This term was replaced in 1971 by SI unit defined as the newton per square meter (N/m raised to (2)), and called the pascal (one pascal=7.5x10 raised to (-3) torr).

The first major use of this technology in industry occurred about 1900 in the manufacture of electric light bulbs. Other devices requiring vacuum for their operation followed, such as various types of electron tube. Furthermore, it was discovered that certain processes carried out in a vacuum achieved either superior results or ends actually unattainable under normal atmospheric conditions. Such developments included the "blooming" of lens surfaces to increase the light transmission, the preparation of blood plasma for blood banks, and the production of reactive metals such as titanium. The advent of nuclear energy in the 1950s provided momentum for development of vacuum equipment on a large-scale. Increasing applications were steadily discovered, as in space simulation and microelectronics.

Applications of Vacuum

Industrial applications range from mechanical handling (such as the manipulation of heavy and light items by suction pads) to the deposition of integrated electronic circuits on silicon chips. Obviously, vacuum requirements are as widely varied as the particular processes using vacuums.

In the rough vacuum range from about one torr to near atmosphere, typical applications are:
  1. Mechanical handling
  2. Vacuum packing and forming
  3. Gas sampling
  4. Filtration
  5. Degassing of oils
  6. Concentration of aqueous solutions
  7. Impregnation of electrical components
  8. Distillation
  9. Steel stream degassing
At lower pressures down to about 10 raised to (-4) torr, many metallurgical processes such as melting, casting, sintering, heat treatment, and brazing can derive benefit. Chemical processes such as vacuum distillation and freeze-drying also need this range of vacuum. Freeze-drying is used extensively in the pharmaceutical industry to prepare vaccines and antibiotics and to store skin and blood plasma. The food industry freeze-dries coffee mainly, although most foods can be stored without refrigeration after freeze-drying, and the technique is receiving widespread acceptance.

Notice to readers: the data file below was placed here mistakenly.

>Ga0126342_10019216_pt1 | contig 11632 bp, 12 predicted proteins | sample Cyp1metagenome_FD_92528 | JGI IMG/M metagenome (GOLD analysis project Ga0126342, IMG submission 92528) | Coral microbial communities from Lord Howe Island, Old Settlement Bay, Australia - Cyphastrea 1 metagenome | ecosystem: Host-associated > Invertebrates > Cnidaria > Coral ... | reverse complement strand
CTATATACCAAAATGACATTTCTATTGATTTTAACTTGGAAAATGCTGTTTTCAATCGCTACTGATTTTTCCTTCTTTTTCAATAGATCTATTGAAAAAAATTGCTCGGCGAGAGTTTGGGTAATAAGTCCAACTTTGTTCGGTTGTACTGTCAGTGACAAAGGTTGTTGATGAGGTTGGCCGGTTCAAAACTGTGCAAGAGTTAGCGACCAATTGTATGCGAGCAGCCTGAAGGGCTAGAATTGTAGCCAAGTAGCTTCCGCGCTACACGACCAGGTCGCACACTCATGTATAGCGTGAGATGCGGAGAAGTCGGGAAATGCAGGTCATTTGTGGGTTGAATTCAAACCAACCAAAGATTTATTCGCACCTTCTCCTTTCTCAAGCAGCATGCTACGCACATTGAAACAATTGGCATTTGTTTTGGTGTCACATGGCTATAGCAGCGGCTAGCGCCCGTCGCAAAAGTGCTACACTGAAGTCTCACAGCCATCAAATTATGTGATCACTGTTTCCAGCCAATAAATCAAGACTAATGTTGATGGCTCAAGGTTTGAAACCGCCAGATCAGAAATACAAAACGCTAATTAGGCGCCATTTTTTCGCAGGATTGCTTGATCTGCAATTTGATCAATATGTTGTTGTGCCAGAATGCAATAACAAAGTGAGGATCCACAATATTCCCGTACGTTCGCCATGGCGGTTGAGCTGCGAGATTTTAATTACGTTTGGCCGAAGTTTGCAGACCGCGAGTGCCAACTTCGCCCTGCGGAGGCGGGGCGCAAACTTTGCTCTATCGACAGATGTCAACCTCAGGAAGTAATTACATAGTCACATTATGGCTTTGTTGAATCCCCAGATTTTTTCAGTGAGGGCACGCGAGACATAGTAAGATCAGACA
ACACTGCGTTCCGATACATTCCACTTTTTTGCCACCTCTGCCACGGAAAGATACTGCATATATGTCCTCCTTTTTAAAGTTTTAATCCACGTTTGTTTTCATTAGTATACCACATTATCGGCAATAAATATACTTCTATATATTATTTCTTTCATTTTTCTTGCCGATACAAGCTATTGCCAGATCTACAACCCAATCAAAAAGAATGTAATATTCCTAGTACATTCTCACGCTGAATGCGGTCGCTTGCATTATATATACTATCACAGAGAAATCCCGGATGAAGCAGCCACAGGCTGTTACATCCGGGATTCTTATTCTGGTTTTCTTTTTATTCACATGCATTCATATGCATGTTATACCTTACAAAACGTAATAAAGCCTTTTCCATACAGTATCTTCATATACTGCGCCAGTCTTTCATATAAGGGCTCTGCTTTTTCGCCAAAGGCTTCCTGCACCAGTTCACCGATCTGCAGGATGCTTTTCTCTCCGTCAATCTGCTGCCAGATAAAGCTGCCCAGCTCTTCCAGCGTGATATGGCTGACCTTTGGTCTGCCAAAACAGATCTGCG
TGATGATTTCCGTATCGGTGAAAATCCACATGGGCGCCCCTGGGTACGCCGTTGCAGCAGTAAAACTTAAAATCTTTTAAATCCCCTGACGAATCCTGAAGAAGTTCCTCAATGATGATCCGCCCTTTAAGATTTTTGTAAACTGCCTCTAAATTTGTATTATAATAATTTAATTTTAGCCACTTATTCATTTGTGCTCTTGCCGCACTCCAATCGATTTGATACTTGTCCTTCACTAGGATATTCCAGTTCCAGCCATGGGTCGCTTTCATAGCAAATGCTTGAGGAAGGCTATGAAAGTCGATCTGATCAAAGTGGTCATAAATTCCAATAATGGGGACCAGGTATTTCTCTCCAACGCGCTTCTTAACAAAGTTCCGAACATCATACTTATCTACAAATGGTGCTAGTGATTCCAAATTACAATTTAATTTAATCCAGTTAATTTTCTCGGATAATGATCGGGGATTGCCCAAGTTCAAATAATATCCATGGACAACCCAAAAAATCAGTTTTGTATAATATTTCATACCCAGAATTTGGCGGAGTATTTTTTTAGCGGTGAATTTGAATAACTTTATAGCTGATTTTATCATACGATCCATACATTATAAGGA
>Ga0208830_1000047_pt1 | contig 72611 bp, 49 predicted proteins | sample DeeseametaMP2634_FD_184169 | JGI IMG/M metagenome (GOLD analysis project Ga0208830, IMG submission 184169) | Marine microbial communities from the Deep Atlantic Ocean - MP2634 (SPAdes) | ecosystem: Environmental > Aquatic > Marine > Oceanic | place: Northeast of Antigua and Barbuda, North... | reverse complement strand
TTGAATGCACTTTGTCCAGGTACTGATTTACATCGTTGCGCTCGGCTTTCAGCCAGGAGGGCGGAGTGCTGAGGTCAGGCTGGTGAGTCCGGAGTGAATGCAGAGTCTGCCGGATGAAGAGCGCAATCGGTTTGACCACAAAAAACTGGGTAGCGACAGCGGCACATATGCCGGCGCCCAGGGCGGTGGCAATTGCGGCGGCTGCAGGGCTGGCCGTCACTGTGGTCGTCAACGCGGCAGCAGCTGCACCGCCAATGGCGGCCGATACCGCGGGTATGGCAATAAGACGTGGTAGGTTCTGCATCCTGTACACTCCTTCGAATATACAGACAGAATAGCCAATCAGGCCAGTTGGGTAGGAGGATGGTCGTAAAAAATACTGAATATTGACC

The pressure range down to about 10 raised to (-6) torr is used for cryogenic (low-temperature) and electrical insulation. It is used in the production of lamps; television picture tubes, X-ray tubes; decorative, optical, and electrical thin-film coatings; and mass spectrometer leak detectors.

In thin-film coating, a metal or compound is evaporated under high vacuum from a source onto a base material or substrate. The base material is generally plastic for decorative coatings; glass for optical coatings; and glass ceramic, or silica for electrical coatings. Thickness of the film can vary from about 1/4 wavelength of visible light to 0.001 inches or more. In the optical field, antireflection coatings are deposited on lenses for cameras, telescopes, eyeglasses, and other optical devices, considerably reducing the amount of light reflected by the lenses and thus giving a brighter transmitted image.